Let your hearts be much set on revivals of religion. Never forget that the churches have hitherto existed and prospered by revivals; and that if they are to exist and prosper in time to come, it must be by the same cause which has from the first been their glory and defence.--Joel Hawes If any minister can be satisfied without conversions, he shall have no conversions.--C. H. Spurgeon I do not believe that my desires for a revival were ever half so strong as they ought to be; nor do I see how a minister …
E.M. Bounds—Purpose in Prayer
God Has Everything to do with Prayer
Christ is all. We are complete in Him. He is the answer to every need, the perfect Savior. He needs no decoration to heighten His beauty, no prop to increase His stability, no girding to perfect His strength. Who can gild refined gold, whiten the snow, perfume the rose or heighten the colors of the summer sunset? Who will prop the mountains or help the great deep? It is not Christ and philosophy, nor Christ and money, nor civilization, nor diplomacy, nor science, nor organisation. It is Christ alone. …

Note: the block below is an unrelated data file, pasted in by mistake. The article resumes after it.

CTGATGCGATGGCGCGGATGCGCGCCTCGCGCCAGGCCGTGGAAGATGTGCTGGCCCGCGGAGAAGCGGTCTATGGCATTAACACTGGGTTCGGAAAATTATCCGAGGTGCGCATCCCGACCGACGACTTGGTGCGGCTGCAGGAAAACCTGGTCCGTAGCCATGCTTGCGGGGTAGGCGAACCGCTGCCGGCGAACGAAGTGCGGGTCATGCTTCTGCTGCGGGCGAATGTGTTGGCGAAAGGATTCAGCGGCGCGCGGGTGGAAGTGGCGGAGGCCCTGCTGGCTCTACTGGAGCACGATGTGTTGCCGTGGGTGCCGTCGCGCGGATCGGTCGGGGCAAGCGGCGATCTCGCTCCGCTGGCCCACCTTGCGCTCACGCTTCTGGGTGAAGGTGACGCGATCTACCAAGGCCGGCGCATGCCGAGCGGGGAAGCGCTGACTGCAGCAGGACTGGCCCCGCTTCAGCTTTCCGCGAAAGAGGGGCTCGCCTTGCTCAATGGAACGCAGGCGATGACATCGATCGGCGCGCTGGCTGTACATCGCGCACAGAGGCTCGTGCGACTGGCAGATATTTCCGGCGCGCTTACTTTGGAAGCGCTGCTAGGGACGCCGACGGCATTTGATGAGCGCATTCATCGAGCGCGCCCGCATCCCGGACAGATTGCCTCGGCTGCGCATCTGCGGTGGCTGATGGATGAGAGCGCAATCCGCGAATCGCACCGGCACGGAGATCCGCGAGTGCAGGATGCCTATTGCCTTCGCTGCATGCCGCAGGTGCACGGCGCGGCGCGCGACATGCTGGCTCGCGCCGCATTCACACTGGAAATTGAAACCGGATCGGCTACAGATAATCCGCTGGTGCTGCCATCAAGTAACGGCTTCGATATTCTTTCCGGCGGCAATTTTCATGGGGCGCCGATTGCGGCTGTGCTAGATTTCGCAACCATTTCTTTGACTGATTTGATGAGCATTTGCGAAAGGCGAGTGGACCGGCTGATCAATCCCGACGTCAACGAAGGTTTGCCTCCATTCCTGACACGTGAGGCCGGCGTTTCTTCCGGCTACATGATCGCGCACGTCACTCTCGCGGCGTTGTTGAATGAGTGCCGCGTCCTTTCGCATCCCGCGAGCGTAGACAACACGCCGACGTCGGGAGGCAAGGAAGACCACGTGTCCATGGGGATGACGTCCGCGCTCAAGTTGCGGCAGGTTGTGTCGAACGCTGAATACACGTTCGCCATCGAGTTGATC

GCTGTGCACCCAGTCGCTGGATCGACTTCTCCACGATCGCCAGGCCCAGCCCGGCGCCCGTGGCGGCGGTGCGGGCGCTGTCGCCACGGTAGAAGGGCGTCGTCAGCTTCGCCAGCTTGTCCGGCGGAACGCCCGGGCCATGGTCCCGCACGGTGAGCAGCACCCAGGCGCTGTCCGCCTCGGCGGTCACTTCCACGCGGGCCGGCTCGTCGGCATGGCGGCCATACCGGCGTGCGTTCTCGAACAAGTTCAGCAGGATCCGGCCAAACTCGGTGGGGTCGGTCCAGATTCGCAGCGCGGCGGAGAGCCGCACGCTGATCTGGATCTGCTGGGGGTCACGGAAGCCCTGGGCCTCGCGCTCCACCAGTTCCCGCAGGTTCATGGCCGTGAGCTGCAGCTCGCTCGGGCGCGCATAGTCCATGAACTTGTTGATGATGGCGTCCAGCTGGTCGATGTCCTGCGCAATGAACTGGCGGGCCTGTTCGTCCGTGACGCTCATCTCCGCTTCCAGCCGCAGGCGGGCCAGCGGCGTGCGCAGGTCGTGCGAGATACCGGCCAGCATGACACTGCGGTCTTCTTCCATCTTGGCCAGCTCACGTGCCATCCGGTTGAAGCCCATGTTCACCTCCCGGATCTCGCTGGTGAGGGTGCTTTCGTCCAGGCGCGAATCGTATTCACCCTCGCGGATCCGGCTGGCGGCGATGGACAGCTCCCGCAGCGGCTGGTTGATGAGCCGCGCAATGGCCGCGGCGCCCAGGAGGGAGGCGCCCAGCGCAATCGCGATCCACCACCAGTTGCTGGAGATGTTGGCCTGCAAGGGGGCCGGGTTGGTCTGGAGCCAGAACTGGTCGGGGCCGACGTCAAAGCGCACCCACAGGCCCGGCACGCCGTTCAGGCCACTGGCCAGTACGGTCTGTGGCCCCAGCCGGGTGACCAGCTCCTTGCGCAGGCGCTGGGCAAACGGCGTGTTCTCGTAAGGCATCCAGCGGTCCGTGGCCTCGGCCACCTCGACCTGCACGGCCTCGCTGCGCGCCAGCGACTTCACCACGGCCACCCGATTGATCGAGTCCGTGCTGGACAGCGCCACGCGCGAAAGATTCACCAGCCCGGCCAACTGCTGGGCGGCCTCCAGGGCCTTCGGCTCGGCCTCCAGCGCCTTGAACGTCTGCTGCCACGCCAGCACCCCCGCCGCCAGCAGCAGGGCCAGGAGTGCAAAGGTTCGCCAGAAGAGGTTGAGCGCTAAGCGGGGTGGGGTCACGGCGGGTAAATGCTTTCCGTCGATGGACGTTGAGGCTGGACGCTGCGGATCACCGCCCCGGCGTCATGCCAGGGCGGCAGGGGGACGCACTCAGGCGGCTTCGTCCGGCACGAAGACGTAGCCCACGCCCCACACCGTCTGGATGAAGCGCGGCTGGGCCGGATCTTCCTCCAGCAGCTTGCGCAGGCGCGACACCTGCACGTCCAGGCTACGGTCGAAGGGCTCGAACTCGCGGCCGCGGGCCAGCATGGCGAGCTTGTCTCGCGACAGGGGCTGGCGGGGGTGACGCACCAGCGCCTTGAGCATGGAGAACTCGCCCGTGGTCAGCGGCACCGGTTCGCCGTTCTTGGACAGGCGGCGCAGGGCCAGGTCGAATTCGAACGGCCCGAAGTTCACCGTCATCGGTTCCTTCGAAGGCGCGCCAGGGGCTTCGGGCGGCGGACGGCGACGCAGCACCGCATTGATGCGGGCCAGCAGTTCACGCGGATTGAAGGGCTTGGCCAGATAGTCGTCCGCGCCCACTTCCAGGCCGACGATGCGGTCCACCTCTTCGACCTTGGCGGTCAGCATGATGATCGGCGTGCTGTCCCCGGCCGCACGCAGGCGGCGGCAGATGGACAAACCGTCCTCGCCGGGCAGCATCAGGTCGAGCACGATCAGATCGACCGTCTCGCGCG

Edward M. Bounds—The Reality of Prayer
How those are to be Admonished with whom Everything Succeeds According to their Wish, and those with whom Nothing Does.
(Admonition 27.) Differently to be admonished are those who prosper in what they desire in temporal matters, and those who covet indeed the things that are of this world, but yet are wearied with the labour of adversity. For those who prosper in what they desire in temporal matters are to be admonished, when all things answer to their wishes, lest, through fixing their heart on what is given, they neglect to seek the giver; lest they love their pilgrimage instead of their country; lest they turn …
Leo the Great—Writings of Leo the Great
Jesus Angry with Hard Hearts